During the regular season, the Phillies lead the National League in runs, slugging percentage, and OPS. They were second in the NL in OBP and stolen bases. Yet in the playoffs they managed only eight runs in three games and as a team hit .172/.274/.366. The Phillies pitchers struggled all season long, but provided two quality starts during the NLDS, which the offense was unable to take advantage of. This was the main reason the Phillies lost the series. But what caused the meltdown?
Was hitting in the clutch the problem?
In short series like this one when a team doesn’t score a lot of runs it can often be traced back to not being able to get some key hits. A few bloop singles that drive in runs with two outs can help in the regular season but, over 162 games, things like that tend to even out. In a short series though, getting a few of these hits often lead to success and not getting them can lead to failure (just ask the Cubs). The Phillies put up a .091/.333/.273 line with runners in scoring position during the series. While that is a terrible line, it isn’t much worse than their overall line. Also, the Phillies managed just 11 at-bats with runners in scoring position the entire series. Lack of clutch hitting didn’t lose this series for the Phillies, the inability to get runners on and into scoring position was the cause.
Did the stars show up?
The Phillies offense this year was lead by Chase Utley, Jimmy Rollins, Ryan Howard, and Aaron Rowand. In Bryan Tsao’s preview of the series, he noted that those four players represented four of the top five offensive players in the series. When you have four players of this caliber, you tend to have a very consistent offense. If one or two of them aren’t playing well, you have other options to carry the load. Other managers would kill for an offense like this. With the exception of Rollins, the Phillies stars’ bats went out like the lights at Coors field. Rollins managed a .944 OPS despite batting just .182. Howard had an OPS of .808 but no walks during the series and seven strikeouts. Utley had all kinds of trouble with Rockies left-handers going hitless in seven at-bats with five strikeouts and a .490 OPS overall. Lastly, Rowand mustered just a solo home run in his 12 at-bats limping to a .417 OPS. For the Phillies to win this series they simply needed more production from the heart of their order.
Did Charlie Manuel help or hurt?
Manuel definitely didn’t help the situation with a few questionable moves. In the top of the fourth in game two Manuel, intentionally walked Yorvit Torrealba with a man on second and two outs. Clint Hurdle then lifted his pitcher for a pinch hitter and the Rockies went on to a big inning that had started with the Phillies clinging to a one-run lead. Admittedly, only the final ball was intentional after a 3-1 count to start, but Manuel opened the door for the big inning trying to protect that one-run lead. Later in that inning Manuel went to Kyle Lohse to face Kaz Matsui with the bases loaded. Despite only being the top of the forth inning, this was an extremely high leverage situation. According to Tom Tango’s leverage index chart, this ranks as a much higher leverage situation than a one-run lead starting the top of the ninth. This certainly doesn’t seem like a situation that Lohse should be dealing with.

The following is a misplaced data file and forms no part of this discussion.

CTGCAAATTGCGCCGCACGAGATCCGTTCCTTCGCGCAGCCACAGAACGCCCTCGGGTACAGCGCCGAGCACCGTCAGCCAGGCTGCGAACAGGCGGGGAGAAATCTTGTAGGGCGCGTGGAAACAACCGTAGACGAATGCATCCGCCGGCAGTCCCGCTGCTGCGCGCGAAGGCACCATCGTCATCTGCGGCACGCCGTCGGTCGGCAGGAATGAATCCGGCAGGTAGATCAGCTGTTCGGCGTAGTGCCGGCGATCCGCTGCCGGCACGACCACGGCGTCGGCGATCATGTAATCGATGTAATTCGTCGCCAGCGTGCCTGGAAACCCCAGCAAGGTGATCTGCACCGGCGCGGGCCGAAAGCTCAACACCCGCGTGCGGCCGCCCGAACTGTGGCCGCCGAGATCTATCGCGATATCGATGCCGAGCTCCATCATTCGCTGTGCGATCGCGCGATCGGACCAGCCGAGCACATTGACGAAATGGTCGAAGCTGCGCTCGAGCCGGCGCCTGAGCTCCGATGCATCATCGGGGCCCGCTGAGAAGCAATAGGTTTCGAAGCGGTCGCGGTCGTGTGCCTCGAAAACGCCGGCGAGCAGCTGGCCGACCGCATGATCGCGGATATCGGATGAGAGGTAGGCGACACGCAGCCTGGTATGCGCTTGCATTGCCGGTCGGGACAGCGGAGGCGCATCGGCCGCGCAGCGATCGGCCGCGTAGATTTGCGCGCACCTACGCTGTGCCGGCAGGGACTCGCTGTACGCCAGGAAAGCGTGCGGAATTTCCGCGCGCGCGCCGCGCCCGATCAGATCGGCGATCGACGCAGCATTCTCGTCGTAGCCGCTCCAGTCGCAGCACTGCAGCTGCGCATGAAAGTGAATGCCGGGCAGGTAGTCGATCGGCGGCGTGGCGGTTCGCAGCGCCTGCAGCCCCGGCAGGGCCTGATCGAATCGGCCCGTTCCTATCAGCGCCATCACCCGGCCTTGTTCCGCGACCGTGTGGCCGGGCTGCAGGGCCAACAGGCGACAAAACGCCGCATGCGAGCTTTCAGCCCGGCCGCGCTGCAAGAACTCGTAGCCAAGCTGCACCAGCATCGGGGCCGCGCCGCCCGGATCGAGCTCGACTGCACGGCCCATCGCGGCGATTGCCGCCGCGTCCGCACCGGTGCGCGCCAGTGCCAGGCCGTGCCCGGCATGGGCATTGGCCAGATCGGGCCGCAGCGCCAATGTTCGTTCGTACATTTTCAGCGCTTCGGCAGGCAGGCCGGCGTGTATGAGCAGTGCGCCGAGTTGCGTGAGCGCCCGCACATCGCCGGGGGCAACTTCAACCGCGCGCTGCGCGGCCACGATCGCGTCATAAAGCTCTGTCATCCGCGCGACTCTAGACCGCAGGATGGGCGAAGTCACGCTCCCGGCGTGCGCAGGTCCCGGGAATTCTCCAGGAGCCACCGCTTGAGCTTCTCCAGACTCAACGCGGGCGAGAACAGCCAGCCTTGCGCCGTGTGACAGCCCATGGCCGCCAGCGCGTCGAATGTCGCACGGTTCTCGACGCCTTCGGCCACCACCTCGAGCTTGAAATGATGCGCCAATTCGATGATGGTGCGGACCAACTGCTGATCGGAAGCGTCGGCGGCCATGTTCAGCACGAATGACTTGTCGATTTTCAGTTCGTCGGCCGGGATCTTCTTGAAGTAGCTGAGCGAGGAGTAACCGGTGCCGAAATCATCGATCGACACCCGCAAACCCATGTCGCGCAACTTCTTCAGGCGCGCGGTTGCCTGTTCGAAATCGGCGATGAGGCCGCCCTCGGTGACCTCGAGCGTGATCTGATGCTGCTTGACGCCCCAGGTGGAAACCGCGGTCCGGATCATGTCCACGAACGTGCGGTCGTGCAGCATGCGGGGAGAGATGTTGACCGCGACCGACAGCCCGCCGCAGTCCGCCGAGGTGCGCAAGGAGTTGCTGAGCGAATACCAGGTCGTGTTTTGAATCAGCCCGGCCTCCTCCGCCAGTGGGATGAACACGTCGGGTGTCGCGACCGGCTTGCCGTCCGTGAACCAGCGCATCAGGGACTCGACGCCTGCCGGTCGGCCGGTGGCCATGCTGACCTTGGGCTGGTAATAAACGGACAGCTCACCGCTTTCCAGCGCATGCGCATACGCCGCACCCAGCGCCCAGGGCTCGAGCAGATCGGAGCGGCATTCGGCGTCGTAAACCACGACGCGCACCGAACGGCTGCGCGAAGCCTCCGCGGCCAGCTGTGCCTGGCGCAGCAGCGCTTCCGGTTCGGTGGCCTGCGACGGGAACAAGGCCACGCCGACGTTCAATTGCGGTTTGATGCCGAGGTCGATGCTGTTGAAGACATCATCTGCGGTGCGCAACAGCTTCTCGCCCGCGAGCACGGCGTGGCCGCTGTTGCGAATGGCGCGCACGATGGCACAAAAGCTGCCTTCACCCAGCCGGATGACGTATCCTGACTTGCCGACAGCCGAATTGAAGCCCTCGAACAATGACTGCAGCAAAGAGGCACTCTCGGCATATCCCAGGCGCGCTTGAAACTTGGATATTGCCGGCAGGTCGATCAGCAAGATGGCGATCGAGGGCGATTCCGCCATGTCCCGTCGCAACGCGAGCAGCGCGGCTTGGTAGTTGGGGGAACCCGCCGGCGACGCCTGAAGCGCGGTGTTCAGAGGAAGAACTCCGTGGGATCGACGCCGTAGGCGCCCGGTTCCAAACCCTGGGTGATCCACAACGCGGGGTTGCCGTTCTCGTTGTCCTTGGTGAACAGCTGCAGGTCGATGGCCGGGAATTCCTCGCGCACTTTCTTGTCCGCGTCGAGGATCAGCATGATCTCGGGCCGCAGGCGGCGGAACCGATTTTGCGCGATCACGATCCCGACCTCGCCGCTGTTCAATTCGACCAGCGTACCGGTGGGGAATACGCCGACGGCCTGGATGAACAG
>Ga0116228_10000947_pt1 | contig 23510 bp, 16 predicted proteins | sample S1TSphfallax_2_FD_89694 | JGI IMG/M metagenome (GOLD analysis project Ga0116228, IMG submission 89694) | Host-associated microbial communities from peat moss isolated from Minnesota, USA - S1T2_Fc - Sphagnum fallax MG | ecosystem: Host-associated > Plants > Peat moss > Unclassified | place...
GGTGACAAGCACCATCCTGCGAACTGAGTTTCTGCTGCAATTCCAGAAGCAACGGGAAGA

The situation I really want to focus on is the bottom of the eighth inning in game three. The score was tied and Manuel started the inning with Tom Gordon who got the final out the inning before. After Gordon got Matt Holliday, Manuel went to the bullpen for J.C. Romero to get the platoon advantage against lefthander Todd Helton. After getting Helton, Garrett Atkins and Brad Hawpe both singled to put runners on first and third with two outs. Then, Clint Hurdle put in right handed pinch hitter Jeff Baker for the pitcher’s spot.
Manuel had his closer (and easily the team’s best reliever), Brett Myers, warming in the bullpen, but elected to stay with Romero. Again this leverage situation was significantly higher than if the Phillies had scratched out a run in the top of the ninth and now were going to call on Myers for the save. Not to mention the fact that if the Phillies lost this game their season would be over, and that Myers began the year as a starter, so he could probably be called upon to throw multiple innings. You simply have to get your best reliever in in that situation. By gambling that Romero would get out of the situation, Manuel doomed what faint hope the Phillies had at that point.
In the end, I suspect the Phillies 2007 season will be remembered for their late season comeback to catch the Mets and win the NL East, and rightly so. Despite their core of offensive players failing them in the playoffs, the future looks very bright for Phillies. It will be interesting to see what they do with Charlie Manuel in the offseason. Rumors about him getting the ax have been floating around Philadelphia since the end of his first season with the Phillies in 2005. While his missteps during this series won’t be remembered as negatively as Grady Little’s in 2003, Manuel’s moves didn’t help the situation. That said, I am not sure if any manager would have been able to guide the Phillies to a victory in this series given the slump by the offense.
References & Resources
Thanks to Jacob Jackson and the rest of the gang who analyzed the game two situation in a great email exchange.